New mothers across the world show similar brain signals and behavioral responses after hearing their children cry, according to research published in the Proceedings of the National Academy of Sciences on Oct. 23.
Researchers examined the behavior of healthy, first-time mothers from 11 countries in Africa, Asia, Europe, North America and South America as they interacted with their babies at home, each of whom were between 5 and 6 months old, CNN reports.
On average, mothers of all nationalities responded to their children's cries within five seconds and preferred to calm their babies by holding or talking to them. MRI scans of the mothers' brains revealed heightened activity in the areas of caregiving, speech and movement.
The researchers also compared the brain activity of two additional groups: 43 first-time mothers in the U.S. and 44 more-experienced mothers in China. The U.S. mothers were exposed to sounds of their own infant crying or making other noises, while the Chinese mothers listened to various infant sounds from a database. The MRI scans for both groups showed activity relating to movement, grabbing, talking, sound processing and caregiving.
Both groups of mothers exhibited heightened activity in the "readiness" and "planning" areas of the brain, according to New York University neuroscientist Robert Froemke. While Froemke was not involved in this particular research, he has studied oxytocin, which is believed to play an important role in mother-infant bonding and cause moms to react quicker to their child's needs.
"The current study contributes to the existing literature on the human mother's brain by identifying the common brain regions that are sensitive to baby cry sounds across cultures," said psychologist Pilyoung Kim, an associate professor at the University of Denver. "This is an important step toward future studies to better understand common, as well as unique responses that mothers in different cultures show to their own babies, in their brains and behaviors."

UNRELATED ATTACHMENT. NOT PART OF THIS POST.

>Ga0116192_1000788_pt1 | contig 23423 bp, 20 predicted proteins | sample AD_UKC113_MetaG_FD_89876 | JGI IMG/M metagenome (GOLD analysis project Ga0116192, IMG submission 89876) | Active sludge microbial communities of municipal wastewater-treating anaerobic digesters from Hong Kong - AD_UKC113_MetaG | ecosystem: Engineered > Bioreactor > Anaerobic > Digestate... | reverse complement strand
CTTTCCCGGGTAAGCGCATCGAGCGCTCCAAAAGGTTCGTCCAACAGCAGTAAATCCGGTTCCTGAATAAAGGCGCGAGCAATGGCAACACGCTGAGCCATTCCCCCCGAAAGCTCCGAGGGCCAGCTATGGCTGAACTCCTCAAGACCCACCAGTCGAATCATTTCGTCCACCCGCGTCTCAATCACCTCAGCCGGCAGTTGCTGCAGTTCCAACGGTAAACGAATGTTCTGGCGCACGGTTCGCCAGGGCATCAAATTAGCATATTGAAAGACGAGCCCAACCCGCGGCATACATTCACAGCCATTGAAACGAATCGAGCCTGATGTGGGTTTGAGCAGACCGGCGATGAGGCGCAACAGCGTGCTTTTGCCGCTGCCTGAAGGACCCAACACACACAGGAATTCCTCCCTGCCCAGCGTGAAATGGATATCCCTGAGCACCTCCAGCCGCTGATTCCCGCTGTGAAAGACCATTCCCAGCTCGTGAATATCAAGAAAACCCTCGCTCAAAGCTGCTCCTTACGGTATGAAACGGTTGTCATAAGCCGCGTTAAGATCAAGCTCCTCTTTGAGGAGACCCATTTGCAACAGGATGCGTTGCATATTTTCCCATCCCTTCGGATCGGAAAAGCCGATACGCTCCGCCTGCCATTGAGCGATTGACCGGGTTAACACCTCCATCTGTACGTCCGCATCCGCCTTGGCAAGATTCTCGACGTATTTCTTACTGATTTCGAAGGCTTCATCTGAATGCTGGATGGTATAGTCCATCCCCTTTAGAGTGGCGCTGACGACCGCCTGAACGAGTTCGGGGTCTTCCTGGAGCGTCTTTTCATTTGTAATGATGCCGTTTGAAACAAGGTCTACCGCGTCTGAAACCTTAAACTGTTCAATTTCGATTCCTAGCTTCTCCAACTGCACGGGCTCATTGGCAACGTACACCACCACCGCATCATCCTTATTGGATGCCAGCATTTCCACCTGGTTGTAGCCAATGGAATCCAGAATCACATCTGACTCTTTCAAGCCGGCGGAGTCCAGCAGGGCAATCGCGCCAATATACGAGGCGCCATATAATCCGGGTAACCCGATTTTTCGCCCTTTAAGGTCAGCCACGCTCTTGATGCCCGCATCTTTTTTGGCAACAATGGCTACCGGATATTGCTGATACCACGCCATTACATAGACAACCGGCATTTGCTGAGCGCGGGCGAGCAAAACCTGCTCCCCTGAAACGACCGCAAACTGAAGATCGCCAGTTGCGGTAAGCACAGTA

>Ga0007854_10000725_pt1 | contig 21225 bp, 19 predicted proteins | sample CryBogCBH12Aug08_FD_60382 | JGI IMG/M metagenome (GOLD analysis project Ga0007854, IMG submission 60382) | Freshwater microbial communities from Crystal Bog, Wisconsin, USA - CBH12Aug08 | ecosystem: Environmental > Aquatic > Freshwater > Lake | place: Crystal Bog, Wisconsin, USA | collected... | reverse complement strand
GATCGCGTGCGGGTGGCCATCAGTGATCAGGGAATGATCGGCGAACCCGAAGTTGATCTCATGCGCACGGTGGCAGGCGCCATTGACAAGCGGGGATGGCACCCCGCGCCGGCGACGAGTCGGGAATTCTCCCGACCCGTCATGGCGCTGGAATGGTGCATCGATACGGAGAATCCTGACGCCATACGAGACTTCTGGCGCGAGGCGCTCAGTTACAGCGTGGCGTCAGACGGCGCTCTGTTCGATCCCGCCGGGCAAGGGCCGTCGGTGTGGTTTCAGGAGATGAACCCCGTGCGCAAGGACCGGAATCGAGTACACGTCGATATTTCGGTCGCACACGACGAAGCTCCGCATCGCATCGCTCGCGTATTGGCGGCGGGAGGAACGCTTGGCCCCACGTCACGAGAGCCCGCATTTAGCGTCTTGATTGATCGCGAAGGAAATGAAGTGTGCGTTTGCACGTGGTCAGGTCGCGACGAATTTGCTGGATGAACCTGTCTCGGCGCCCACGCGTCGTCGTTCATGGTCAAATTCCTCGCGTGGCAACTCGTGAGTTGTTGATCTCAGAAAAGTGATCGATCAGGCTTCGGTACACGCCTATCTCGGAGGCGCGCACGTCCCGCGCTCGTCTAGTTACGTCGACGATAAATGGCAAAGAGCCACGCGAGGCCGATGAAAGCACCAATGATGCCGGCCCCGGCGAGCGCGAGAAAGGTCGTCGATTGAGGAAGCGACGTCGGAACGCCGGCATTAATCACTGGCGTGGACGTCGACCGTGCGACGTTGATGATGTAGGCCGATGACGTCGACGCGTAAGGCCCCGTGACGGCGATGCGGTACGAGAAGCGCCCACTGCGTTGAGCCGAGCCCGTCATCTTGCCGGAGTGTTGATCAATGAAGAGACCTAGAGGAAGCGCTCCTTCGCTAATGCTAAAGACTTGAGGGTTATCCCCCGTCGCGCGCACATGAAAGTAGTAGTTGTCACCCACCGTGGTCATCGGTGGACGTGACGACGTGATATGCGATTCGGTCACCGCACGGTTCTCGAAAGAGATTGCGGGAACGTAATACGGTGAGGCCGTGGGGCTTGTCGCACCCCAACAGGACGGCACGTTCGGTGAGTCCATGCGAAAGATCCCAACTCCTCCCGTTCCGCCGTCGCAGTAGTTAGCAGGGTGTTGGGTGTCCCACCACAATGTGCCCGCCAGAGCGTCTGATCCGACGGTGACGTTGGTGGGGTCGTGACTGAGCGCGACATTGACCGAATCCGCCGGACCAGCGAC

Marc Bornstein, the author of the study and the National Institute of Child Health and Human Development's chief of child and family research, says a better understanding of normal behaviors makes it easier to identify abnormal behaviors such as maltreatment.
"Infant cry excites some adults, mothers included, to respond with empathy and care but others with neglect or even abuse…" he said. "...We hope this research will spur others to study brain responses associated with non-normal variations in parenting, such as mothers who maltreat."
Mother's reactions to their infant's cries is an important area of research, since early neglect may have an impact on that child's brain development and behavior later in life.
On Oct. 23, The Telegraph published a side-by-side photo of the brains of two 3-year-old children, with one clearly smaller than the other. The primary difference between the two children was the amount of attention they'd received.
Professor Allan Schore, a neurologist at UCLA, told The Telegraph that babies' brains "literally [require] positive interaction between mother and infant."
Schore says lack of care in the first two years of a person's life prevents genes for certain types of brain function from expressing themselves. That neurological deprivation can be permanent, and is linked to an increased chance of committing crime or becoming addicted to drugs.
"Early intervention," where a nurse comes by regularly to instruct a new mother on how to care for her child, is an effective solution in preventing developmental defects caused by early-life deprivation.
The U.S. has had early intervention programs in different places across the country for about 15 years, according to the The Telegraph. The longest running program has resulted in half the amount of arrests, 80 percent fewer convictions and a significant reduction in drug abuse when compared to the children of "at risk" mothers who don't receive early intervention.